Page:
It was a few minutes after Sports Direct’s financial results came out that my phone buzzed.
It was a message from a contact in the City, who was incredulous about what he was reading.
“In every respect, this is the most extraordinary set of results I’ve ever seen,” he said.
And he wasn’t alone.
Financial results are normally nuanced and cagey. Explanations of numbers; guidance on future performance.
Reading through the 44 pages of closely-set type, it’s easy to come up with an image of Mike Ashley, sitting at a computer and making himself ever more angry with every word he types.
First the results themselves, which are pretty inspired. Then the outlook, which is gloomy. Then his views on Debenhams (furious), House of Fraser (livid, regretful and anxious).
He worries that his company could end up being “cut off completely” from suppliers. None of the Big Four auditors are keen to work with his company and he doesn’t seem keen on them, either.
He thinks advisers working on financial takeovers are chancers who should be regulated, but he also believes that regulators don’t understand retail.
Ashley declares that chief executives, and indeed chief financial officers, should be drug tested. Unions, meanwhile, have tried to “destroy the business”.
As for guidance to future performance – there isn’t any.
Ashley and his team think that the problems of House of Fraser (a company that they chose to buy, it should be noted, after examining its finances) are so immense that it “has led to significant uncertainty as to the future profitability of the group”.
No wonder he rates House of Fraser as a lowly one, on a scale of one to five. You get the impression that it only got one because he didn’t fancy scoring it a zero.
But after all that vitriol, all that anger, the real sting in this coruscating document comes in the very last paragraph.
Hidden away at the very end is the news that Sports Direct has just had a letter through the post, asking for €674m (£605m) in tax, penalties and interest.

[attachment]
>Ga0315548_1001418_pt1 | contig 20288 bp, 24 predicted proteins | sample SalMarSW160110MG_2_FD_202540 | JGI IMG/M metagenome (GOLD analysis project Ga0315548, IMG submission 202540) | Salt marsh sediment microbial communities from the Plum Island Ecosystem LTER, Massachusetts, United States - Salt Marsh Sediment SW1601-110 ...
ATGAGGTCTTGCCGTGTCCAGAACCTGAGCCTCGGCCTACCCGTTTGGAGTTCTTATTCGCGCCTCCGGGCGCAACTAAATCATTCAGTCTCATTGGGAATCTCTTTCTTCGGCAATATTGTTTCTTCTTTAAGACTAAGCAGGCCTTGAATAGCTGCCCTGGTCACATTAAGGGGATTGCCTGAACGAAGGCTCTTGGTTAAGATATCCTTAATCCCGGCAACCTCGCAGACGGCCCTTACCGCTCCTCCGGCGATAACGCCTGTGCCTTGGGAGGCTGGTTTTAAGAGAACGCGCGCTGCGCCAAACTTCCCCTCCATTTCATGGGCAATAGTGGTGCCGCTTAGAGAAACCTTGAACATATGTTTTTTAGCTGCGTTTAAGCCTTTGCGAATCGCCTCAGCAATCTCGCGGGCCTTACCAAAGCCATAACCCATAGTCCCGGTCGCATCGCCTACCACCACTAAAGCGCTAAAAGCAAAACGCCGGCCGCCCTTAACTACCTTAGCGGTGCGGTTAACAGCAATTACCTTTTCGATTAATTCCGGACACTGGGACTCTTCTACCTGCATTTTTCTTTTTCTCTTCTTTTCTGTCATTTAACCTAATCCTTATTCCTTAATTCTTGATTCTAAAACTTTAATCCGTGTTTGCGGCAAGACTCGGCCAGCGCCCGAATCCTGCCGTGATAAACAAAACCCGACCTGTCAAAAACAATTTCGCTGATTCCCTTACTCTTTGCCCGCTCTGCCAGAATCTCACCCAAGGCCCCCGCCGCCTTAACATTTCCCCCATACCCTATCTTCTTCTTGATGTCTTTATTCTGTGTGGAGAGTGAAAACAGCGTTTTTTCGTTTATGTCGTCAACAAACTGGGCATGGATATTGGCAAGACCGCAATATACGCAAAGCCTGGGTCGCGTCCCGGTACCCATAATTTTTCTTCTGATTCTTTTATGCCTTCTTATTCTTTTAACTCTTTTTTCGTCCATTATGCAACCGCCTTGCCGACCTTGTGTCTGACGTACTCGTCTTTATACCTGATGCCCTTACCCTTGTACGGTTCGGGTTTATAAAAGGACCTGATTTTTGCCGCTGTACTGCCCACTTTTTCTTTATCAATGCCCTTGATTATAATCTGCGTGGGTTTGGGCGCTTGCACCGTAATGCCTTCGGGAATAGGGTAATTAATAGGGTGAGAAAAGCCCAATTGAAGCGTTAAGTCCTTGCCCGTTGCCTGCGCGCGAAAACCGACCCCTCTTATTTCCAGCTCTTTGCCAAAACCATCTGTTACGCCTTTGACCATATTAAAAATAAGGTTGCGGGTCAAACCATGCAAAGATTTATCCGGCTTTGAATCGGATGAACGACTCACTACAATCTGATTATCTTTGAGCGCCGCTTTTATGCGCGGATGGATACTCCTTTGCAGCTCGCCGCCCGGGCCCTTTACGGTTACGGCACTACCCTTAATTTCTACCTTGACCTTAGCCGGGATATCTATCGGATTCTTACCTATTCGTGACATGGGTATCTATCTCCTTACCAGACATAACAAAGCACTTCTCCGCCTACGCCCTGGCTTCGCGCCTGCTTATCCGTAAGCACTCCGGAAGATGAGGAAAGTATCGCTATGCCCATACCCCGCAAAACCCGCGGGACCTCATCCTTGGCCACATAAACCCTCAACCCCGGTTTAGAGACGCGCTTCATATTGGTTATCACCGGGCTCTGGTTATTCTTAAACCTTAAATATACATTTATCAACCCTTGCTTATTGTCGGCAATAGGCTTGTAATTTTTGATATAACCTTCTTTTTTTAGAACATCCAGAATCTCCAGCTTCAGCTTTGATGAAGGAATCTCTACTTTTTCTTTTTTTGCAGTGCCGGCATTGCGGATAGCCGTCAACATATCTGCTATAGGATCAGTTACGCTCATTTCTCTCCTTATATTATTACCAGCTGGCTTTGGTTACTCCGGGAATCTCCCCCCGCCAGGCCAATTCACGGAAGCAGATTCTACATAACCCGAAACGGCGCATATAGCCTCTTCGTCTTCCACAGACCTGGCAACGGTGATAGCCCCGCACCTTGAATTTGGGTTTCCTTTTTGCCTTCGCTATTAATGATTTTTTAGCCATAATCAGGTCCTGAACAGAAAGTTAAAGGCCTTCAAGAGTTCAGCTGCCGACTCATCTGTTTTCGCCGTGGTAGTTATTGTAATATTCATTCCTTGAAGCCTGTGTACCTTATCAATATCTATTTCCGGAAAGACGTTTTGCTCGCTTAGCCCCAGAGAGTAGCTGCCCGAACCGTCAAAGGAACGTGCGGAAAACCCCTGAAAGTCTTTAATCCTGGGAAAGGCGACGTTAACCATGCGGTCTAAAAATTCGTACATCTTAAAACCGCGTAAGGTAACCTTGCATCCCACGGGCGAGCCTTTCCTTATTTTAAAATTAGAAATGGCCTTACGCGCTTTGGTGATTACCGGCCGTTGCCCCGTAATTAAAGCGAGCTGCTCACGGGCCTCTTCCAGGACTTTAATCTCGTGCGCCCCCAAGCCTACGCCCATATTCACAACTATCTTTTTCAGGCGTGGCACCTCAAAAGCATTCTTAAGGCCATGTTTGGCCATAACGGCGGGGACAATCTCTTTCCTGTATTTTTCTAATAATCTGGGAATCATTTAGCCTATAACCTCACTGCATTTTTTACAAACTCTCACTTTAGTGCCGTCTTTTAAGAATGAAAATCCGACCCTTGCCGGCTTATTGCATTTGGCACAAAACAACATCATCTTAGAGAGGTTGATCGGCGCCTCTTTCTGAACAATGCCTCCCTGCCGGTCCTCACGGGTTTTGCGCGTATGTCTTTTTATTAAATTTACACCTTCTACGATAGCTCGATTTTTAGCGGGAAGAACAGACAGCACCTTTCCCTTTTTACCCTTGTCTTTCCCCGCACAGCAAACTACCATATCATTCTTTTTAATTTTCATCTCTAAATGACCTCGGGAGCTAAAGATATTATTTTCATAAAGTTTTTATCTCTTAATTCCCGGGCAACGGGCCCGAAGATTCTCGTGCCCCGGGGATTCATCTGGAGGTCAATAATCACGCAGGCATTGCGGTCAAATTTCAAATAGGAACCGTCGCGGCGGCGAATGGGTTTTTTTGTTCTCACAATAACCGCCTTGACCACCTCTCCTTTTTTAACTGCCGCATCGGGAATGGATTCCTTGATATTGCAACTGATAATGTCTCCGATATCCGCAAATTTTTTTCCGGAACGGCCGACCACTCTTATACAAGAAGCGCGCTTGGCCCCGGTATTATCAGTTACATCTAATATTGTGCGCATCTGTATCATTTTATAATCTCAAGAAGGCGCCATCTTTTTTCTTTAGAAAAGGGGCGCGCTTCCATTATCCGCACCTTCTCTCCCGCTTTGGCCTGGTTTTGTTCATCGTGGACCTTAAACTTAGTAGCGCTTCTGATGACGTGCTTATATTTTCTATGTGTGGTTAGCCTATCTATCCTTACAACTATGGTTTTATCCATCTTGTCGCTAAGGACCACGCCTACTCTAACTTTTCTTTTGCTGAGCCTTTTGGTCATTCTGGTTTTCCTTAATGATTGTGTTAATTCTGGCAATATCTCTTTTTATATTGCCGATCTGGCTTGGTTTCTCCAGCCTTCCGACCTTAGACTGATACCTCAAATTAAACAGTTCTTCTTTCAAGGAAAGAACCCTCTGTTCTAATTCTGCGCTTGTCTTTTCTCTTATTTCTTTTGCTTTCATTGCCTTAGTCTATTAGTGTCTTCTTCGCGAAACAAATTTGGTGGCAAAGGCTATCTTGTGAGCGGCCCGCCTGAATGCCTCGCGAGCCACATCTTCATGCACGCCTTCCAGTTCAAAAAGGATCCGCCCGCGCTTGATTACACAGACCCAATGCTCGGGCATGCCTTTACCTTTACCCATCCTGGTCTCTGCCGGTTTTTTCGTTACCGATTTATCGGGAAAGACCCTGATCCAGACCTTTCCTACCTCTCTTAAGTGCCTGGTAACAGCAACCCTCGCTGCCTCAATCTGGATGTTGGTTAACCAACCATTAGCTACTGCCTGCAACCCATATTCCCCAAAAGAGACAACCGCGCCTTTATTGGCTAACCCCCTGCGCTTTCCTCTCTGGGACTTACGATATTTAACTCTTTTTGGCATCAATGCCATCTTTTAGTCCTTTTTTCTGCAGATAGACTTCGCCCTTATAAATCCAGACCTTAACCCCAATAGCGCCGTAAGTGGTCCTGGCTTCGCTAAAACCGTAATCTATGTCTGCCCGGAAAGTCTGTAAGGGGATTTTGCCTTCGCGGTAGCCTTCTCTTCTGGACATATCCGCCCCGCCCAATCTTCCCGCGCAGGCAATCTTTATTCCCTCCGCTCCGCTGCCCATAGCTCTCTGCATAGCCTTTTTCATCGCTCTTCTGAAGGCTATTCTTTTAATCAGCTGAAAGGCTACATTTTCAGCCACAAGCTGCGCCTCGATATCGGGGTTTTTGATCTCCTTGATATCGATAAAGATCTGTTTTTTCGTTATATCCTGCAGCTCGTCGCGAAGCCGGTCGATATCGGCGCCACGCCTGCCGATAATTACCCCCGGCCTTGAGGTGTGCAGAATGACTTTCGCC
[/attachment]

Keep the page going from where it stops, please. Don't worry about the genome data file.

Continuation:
The company, it seems, does not know what it’s actually for, which may worry their investors, but maintain that it is specifically related to Belgium, rather than being the first sign of a wider problem.
And yet this is a staggering situation for a listed company.
Tesco went into an absolute tailspin after uncovering a £250m black hole in its accounts. How, now, to explain the fact that a much, much bigger sum seems to have taken Mr Ashley’s team by surprise. The resignation of the company’s chief financial officer may be a coincidence. But it also might not.
From any other well-known corporate name, this would be a bombshell. Investors would run a mile.
But Sports Direct is different
Those who put their money into it have long since grown used to the eccentricities of Mr Ashley, a man who last year told a court stories of his fondness for “power drinking”, and a memorable tale of how he had once drunk 12 pints at a professional meeting in a Derbyshire pub, before vomiting into the fireplace.
So the fact that, once again, his company has the air of a shambles may not surprise them.
But there is one thought that will trouble them – guidance that profits may disappear, along with the dividends.
Confronted with that double whammy, there may be investors who think that enough is enough.